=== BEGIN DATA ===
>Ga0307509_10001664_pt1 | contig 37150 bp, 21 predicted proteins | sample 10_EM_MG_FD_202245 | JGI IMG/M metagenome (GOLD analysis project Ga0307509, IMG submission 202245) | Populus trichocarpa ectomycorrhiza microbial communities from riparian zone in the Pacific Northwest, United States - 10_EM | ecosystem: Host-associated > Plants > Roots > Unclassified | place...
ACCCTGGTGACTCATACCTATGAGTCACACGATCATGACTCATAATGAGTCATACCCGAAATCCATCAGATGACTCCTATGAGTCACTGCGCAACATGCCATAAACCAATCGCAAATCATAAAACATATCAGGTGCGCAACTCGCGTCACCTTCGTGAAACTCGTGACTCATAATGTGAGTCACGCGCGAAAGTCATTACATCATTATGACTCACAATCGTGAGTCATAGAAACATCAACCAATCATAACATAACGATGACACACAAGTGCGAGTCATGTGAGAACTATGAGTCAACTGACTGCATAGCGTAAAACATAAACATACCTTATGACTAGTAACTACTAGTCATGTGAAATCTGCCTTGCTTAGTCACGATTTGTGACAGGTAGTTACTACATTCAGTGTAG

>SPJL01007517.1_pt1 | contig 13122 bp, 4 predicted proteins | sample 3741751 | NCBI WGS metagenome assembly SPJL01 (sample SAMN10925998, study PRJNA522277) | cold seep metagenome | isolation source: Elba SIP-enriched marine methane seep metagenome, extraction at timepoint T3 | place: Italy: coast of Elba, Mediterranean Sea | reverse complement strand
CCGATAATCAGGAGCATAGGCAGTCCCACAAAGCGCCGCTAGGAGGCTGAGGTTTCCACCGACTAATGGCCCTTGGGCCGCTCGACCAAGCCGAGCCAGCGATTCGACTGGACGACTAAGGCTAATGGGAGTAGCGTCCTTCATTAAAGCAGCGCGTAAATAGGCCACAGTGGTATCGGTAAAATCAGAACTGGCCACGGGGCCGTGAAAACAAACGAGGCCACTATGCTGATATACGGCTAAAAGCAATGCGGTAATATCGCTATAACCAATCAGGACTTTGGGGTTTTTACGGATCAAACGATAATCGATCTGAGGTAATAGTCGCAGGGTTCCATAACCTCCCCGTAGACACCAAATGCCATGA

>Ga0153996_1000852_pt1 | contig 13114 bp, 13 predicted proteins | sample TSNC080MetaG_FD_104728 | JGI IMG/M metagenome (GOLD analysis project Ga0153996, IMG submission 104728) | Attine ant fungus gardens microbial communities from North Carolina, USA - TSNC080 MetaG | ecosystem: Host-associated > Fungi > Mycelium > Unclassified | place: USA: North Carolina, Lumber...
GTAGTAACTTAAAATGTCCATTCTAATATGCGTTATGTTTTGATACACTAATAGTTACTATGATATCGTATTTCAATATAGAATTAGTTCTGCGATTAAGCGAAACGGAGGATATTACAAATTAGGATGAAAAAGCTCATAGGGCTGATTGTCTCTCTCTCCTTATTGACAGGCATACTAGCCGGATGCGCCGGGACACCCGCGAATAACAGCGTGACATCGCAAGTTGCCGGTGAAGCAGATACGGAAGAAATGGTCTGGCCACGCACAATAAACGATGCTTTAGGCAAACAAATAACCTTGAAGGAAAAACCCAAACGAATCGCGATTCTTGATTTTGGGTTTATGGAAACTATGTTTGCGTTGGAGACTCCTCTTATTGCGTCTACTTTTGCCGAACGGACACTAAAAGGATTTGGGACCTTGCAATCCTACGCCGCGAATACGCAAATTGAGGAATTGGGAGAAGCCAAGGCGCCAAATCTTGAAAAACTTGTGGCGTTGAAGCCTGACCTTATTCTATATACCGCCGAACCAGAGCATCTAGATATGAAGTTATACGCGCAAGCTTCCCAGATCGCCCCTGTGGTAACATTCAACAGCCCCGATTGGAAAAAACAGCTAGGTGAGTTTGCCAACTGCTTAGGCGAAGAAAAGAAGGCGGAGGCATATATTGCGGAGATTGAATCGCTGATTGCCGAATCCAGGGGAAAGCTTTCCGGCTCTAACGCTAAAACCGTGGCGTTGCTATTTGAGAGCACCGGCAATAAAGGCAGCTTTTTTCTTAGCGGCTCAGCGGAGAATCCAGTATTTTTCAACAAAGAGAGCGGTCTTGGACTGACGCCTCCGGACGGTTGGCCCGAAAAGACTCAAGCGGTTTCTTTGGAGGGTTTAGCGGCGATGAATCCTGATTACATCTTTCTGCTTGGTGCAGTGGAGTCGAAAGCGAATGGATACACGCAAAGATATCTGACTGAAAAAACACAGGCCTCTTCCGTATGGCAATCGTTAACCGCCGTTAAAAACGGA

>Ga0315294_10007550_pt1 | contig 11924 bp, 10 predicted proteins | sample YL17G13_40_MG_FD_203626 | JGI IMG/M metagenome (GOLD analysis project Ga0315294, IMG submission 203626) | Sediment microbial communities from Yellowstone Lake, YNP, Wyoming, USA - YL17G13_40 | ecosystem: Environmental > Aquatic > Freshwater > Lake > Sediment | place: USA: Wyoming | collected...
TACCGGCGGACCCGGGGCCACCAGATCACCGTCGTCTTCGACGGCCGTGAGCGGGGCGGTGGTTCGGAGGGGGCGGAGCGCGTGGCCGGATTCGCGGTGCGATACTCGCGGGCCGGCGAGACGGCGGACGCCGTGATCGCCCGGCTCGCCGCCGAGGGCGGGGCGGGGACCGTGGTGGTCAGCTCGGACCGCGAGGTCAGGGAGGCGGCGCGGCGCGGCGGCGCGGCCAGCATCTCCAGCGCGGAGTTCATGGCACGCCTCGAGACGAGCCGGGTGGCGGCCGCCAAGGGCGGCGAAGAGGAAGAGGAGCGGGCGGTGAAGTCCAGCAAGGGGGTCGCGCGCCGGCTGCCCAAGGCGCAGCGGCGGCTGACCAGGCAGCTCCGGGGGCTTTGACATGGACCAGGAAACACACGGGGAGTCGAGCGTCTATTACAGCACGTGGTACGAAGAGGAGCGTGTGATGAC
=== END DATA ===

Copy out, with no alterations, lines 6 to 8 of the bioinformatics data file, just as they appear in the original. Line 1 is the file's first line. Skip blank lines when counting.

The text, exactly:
GTAGTAACTTAAAATGTCCATTCTAATATGCGTTATGTTTTGATACACTAATAGTTACTATGATATCGTATTTCAATATAGAATTAGTTCTGCGATTAAGCGAAACGGAGGATATTACAAATTAGGATGAAAAAGCTCATAGGGCTGATTGTCTCTCTCTCCTTATTGACAGGCATACTAGCCGGATGCGCCGGGACACCCGCGAATAACAGCGTGACATCGCAAGTTGCCGGTGAAGCAGATACGGAAGAAATGGTCTGGCCACGCACAATAAACGATGCTTTAGGCAAACAAATAACCTTGAAGGAAAAACCCAAACGAATCGCGATTCTTGATTTTGGGTTTATGGAAACTATGTTTGCGTTGGAGACTCCTCTTATTGCGTCTACTTTTGCCGAACGGACACTAAAAGGATTTGGGACCTTGCAATCCTACGCCGCGAATACGCAAATTGAGGAATTGGGAGAAGCCAAGGCGCCAAATCTTGAAAAACTTGTGGCGTTGAAGCCTGACCTTATTCTATATACCGCCGAACCAGAGCATCTAGATATGAAGTTATACGCGCAAGCTTCCCAGATCGCCCCTGTGGTAACATTCAACAGCCCCGATTGGAAAAAACAGCTAGGTGAGTTTGCCAACTGCTTAGGCGAAGAAAAGAAGGCGGAGGCATATATTGCGGAGATTGAATCGCTGATTGCCGAATCCAGGGGAAAGCTTTCCGGCTCTAACGCTAAAACCGTGGCGTTGCTATTTGAGAGCACCGGCAATAAAGGCAGCTTTTTTCTTAGCGGCTCAGCGGAGAATCCAGTATTTTTCAACAAAGAGAGCGGTCTTGGACTGACGCCTCCGGACGGTTGGCCCGAAAAGACTCAAGCGGTTTCTTTGGAGGGTTTAGCGGCGATGAATCCTGATTACATCTTTCTGCTTGGTGCAGTGGAGTCGAAAGCGAATGGATACACGCAAAGATATCTGACTGAAAAAACACAGGCCTCTTCCGTATGGCAATCGTTAACCGCCGTTAAAAACGGA

>Ga0315294_10007550_pt1 | contig 11924 bp, 10 predicted proteins | sample YL17G13_40_MG_FD_203626 | JGI IMG/M metagenome (GOLD analysis project Ga0315294, IMG submission 203626) | Sediment microbial communities from Yellowstone Lake, YNP, Wyoming, USA - YL17G13_40 | ecosystem: Environmental > Aquatic > Freshwater > Lake > Sediment | place: USA: Wyoming | collected...
TACCGGCGGACCCGGGGCCACCAGATCACCGTCGTCTTCGACGGCCGTGAGCGGGGCGGTGGTTCGGAGGGGGCGGAGCGCGTGGCCGGATTCGCGGTGCGATACTCGCGGGCCGGCGAGACGGCGGACGCCGTGATCGCCCGGCTCGCCGCCGAGGGCGGGGCGGGGACCGTGGTGGTCAGCTCGGACCGCGAGGTCAGGGAGGCGGCGCGGCGCGGCGGCGCGGCCAGCATCTCCAGCGCGGAGTTCATGGCACGCCTCGAGACGAGCCGGGTGGCGGCCGCCAAGGGCGGCGAAGAGGAAGAGGAGCGGGCGGTGAAGTCCAGCAAGGGGGTCGCGCGCCGGCTGCCCAAGGCGCAGCGGCGGCTGACCAGGCAGCTCCGGGGGCTTTGACATGGACCAGGAAACACACGGGGAGTCGAGCGTCTATTACAGCACGTGGTACGAAGAGGAGCGTGTGATGAC